Emilio Travieso, SJ
We need to reinvent our food systems. The dominant model of industrialised agriculture and globalised capitalist markets has failed to solve the problem of hunger, despite producing more than enough food for the needs of the world’s population. Meanwhile, it is harming the environment, creating inequality, and contributing to health problems. This model is unsustainable.
In response, social innovators are experimenting with alternative models of production, distribution and consumption of food, notably through initiatives that combine agroecology with social and solidarity economy. The Jesuits in Chiapas, Mexico accompany one such initiative as part of the Mission of Bachajón (founded 1958).
The goal of the Mission is not just food sovereignty, but a much wider “sovereignty without adjectives” for the indigenous Tseltal people. For my doctoral research, I’m trying to understand how the Mission makes this wider project economically viable.
The Mission of Bachajón’s strategy is to first separate its economy into two separate spheres. The first sphere comprises the essential elements for the very long-term reproduction of the community; these are “not for sale.” Land is owned collectively, food is grown for subsistence and sharing, natural resources are stewarded, and certain types of community service work (through the cargo system, a form of self-government) are unpaid. If the market was let into this sphere, it could threaten the “base” that guarantees the survival of the community, so it is kept out.
On the other hand, they need to make some money, so they sell organic coffee and honey. What is interesting about this is that when they do engage the market, they do it in a way that “domesticates” the market, putting it at the service of the community and its base, and not vice versa.
Coffee is one of the most traded commodities in the world, and Chiapas is among the top places where it is produced. However, it is also a place with high rates of poverty.
The Mission interprets this through the lens of power. Chiapas producers typically sell parchment coffee as a raw material to traders and do not have access to the rest of the value chain (roasting and retail) where the money is made. This setup also makes them vulnerable to fluctuating prices completely beyond their control because of the financial speculation in the commodities market.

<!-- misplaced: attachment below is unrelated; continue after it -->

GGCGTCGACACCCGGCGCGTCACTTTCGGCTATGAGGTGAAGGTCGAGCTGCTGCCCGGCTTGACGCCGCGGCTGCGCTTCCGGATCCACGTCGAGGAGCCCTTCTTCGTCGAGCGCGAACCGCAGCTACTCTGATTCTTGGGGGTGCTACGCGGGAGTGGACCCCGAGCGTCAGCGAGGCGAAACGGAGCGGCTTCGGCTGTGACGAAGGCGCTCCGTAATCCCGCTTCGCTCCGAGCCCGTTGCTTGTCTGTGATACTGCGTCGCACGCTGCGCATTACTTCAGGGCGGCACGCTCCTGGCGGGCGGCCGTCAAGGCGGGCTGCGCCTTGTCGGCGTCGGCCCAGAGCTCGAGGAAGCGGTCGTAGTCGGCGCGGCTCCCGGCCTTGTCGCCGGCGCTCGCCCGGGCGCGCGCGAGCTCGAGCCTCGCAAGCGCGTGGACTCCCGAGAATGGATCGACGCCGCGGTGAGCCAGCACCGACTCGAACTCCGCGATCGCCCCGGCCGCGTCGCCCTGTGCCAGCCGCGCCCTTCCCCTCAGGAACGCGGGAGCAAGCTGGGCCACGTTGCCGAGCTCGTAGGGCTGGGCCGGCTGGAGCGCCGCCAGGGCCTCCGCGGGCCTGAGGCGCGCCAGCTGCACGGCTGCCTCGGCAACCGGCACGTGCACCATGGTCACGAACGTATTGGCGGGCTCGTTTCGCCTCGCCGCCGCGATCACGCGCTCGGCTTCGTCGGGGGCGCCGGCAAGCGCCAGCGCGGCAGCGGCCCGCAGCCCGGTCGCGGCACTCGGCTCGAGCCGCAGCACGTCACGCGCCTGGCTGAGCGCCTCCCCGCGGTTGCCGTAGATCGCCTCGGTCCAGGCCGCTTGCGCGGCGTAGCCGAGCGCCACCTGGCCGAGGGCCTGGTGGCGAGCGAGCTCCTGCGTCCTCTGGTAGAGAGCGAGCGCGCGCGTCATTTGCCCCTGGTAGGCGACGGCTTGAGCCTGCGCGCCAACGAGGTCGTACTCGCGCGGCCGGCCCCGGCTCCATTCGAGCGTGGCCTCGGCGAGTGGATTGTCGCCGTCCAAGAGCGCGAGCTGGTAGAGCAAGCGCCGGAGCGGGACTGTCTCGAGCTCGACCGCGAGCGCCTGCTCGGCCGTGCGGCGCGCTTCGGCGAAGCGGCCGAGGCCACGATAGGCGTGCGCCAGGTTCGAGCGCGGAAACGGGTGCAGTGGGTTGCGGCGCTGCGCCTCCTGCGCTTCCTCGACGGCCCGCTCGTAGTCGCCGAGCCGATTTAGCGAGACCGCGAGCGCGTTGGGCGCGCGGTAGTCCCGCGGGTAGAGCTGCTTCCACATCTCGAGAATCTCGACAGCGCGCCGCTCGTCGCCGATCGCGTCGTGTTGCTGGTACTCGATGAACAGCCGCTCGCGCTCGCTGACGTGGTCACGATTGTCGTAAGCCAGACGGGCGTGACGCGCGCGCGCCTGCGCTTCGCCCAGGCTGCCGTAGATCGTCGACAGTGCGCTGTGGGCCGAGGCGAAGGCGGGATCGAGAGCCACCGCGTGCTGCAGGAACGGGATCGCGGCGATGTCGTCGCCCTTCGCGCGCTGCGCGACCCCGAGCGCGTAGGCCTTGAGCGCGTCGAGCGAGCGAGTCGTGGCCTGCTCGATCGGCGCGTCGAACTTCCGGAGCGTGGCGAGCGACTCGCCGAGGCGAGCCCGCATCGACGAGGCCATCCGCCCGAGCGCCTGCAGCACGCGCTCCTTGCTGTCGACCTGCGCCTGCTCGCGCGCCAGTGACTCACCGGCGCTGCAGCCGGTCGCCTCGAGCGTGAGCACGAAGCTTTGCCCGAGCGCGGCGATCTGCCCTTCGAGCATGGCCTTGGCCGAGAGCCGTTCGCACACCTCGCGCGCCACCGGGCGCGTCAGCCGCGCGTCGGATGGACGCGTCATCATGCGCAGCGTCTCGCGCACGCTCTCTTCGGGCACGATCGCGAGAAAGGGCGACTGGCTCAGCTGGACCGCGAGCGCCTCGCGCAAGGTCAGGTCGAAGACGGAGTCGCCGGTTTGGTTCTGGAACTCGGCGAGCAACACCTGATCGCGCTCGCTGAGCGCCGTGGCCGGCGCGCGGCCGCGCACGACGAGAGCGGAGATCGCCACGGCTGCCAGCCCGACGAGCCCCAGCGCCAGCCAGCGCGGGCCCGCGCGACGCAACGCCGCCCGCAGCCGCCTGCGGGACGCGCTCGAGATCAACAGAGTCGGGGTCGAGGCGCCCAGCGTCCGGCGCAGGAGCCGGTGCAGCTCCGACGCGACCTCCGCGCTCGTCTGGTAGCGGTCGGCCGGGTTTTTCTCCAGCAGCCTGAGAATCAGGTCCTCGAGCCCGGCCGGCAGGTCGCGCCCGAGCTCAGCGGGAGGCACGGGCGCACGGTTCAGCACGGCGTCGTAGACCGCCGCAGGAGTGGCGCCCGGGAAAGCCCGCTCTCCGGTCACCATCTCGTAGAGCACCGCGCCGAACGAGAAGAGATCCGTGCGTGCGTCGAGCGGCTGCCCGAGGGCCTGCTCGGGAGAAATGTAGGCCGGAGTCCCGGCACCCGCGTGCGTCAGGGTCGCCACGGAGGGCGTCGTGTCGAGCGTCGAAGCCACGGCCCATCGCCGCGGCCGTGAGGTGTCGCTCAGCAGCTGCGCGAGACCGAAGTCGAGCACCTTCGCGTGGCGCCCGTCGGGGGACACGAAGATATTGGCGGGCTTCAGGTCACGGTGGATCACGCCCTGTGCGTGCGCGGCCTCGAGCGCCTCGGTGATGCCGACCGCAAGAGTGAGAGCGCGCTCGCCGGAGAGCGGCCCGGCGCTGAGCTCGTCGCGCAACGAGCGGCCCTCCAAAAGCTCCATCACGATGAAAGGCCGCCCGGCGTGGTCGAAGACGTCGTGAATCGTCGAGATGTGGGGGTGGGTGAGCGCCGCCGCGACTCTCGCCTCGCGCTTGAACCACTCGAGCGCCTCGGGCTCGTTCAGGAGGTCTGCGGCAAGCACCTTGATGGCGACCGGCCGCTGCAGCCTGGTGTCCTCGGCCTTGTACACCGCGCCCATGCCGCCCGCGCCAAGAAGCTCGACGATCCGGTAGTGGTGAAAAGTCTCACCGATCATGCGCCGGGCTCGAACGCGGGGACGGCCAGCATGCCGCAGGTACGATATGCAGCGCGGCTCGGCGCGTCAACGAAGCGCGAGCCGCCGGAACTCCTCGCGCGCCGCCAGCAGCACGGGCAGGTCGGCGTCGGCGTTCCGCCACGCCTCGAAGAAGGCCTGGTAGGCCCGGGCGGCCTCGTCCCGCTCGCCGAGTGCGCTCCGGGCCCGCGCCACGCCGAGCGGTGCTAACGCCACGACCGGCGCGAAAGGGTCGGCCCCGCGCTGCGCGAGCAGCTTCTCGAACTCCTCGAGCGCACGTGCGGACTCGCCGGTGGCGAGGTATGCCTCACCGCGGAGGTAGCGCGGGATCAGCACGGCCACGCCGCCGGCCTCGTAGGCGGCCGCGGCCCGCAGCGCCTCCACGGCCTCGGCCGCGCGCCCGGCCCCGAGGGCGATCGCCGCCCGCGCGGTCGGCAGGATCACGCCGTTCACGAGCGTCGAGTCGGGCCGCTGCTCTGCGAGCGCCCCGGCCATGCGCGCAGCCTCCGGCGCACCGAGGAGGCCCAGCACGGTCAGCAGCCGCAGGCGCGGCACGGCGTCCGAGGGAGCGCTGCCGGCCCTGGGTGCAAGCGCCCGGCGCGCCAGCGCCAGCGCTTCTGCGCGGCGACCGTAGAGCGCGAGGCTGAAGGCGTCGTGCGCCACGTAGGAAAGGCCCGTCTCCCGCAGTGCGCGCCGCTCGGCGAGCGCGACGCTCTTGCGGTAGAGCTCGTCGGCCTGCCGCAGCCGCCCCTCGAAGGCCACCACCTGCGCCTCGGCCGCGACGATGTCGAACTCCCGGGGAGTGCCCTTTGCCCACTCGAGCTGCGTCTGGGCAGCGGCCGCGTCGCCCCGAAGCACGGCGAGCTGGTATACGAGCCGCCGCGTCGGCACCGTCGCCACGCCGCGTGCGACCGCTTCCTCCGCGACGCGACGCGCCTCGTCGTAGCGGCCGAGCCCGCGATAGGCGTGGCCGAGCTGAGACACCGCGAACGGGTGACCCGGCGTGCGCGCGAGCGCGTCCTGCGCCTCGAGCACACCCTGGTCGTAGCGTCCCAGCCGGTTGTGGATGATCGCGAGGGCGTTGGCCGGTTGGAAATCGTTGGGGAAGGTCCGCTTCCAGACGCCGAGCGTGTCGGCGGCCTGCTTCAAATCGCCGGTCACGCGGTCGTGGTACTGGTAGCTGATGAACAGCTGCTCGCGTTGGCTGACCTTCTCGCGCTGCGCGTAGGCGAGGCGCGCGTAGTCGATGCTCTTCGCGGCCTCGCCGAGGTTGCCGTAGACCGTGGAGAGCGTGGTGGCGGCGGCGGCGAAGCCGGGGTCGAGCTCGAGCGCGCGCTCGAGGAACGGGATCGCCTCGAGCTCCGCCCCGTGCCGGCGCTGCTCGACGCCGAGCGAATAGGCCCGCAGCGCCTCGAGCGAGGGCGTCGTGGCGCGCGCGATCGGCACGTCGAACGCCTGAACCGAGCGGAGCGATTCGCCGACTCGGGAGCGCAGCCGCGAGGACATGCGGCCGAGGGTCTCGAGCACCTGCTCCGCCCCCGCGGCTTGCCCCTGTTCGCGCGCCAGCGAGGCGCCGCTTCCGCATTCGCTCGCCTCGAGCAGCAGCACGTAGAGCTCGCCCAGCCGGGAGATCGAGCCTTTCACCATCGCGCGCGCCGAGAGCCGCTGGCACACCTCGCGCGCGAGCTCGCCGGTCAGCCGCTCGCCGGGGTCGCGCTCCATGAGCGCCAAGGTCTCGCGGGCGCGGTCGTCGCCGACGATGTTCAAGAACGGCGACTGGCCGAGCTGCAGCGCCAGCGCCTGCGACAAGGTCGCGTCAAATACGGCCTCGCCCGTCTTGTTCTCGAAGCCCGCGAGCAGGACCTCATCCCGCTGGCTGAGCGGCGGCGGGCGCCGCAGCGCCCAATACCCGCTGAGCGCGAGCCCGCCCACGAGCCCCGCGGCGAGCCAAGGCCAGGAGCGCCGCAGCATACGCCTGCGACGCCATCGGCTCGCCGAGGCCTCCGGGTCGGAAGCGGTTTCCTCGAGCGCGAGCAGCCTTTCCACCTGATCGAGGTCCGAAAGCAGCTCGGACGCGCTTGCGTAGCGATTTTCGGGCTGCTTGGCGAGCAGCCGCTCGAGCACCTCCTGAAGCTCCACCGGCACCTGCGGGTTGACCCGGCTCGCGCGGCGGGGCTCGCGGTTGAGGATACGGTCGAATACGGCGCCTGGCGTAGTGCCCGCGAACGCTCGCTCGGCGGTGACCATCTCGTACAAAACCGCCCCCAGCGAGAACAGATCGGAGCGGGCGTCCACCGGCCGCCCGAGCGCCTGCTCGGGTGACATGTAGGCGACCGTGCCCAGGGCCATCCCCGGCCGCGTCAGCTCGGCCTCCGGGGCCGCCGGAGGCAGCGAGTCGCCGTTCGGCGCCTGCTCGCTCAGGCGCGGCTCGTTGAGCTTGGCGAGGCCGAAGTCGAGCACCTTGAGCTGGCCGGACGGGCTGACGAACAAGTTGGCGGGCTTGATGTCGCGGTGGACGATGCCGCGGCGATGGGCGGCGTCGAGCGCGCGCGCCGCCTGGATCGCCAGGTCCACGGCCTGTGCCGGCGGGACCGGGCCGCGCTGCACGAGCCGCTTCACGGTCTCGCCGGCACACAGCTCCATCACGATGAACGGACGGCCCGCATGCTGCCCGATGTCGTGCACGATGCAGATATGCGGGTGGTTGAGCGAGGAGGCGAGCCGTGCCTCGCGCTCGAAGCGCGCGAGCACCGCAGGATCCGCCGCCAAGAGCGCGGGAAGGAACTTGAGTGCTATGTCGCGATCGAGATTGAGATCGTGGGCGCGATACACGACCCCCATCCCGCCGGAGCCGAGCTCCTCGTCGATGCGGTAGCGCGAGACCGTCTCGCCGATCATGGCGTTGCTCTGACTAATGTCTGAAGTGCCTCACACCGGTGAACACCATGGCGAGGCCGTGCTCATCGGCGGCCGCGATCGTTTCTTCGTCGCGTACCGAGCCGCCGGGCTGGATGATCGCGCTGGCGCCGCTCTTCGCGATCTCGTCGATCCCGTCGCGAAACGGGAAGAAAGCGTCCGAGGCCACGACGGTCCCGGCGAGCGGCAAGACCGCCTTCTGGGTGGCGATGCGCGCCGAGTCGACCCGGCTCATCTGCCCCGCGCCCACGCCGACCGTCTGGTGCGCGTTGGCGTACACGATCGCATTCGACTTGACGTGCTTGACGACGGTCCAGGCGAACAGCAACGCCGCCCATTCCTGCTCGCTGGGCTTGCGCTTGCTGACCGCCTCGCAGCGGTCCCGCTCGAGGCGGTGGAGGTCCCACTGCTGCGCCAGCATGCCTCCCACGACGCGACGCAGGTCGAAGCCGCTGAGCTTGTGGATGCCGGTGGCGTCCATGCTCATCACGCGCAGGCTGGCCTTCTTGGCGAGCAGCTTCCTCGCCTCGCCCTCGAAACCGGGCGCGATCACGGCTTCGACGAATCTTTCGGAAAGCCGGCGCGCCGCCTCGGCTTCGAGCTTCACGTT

Faced with this unjust reality, the Mission set out first to “tame” the market through Yomol A’tel, its group of cooperatives and social businesses founded in 2000. Yomol A’tel has achieved “forward vertical integration” in that they have their own roasting plant in Chiapas with a chain of high-end cafés throughout urban Mexico. This way, they are in control of the full value of their coffee. They have done the same with their honey and other value-added products.
To make sure that the money benefits the people, Yomol A’tel not only provides higher and more stable prices for producers, but it is also set up in a way that puts people at the centre. They make sure that women have access high-value positions and that everybody is given opportunities to develop their capabilities. Both profits and power are shared, and the growing collective wealth is managed through Yomol A’tel’s own microfinance bank.
Yomol A’tel’s entire production is organic and its coffee is shade-grown. It turns out that agroecology (with biodiverse shade forests and flowers, soil restoration, and no poisons) is what is needed to produce the highest quality taste in both coffee and honey.
This careful, skilled work goes well with a model where people are also growing their own food on small family-owned plots rather than working as hired labour in big plantations. In turn, this way of making money contributes to the wider project of keeping Tseltal culture alive and building up their full sovereignty.
In short, what the Mission of Bachajón has found is a way to connect the dots of the “triple bottom line,” creating a virtuous circle between their economic, social, and ecological goals. Through the Jesuit’s Comparte network, this model is being spread all over Latin America, and a new hope is sprouting.
Emilio Travieso, SJ is from Florida and a PhD student in international development at the Oxford Department of International Development, doing research in partnership with grassroots organizations that are building sustainable, healthy, and just food systems. He recently completed a period of fieldwork in Mexico studying how food can be improved.
Emilio also wrote on this topic in a series of reports from the field, explaining his work and its place in the larger Jesuit mission: Doing coffee differently; Why redesign food systems; and Jesuits redesigning food systems in southern Mexico.
Yomol A’tel Executive Director José Andrés Fuentes and his colleague working with social business projects Alberto Irezabal also wrote for the Canadian Jesuits International a related article on the Tseltal community and the coffee they produce: Re-dignifying work: The Tseltal people.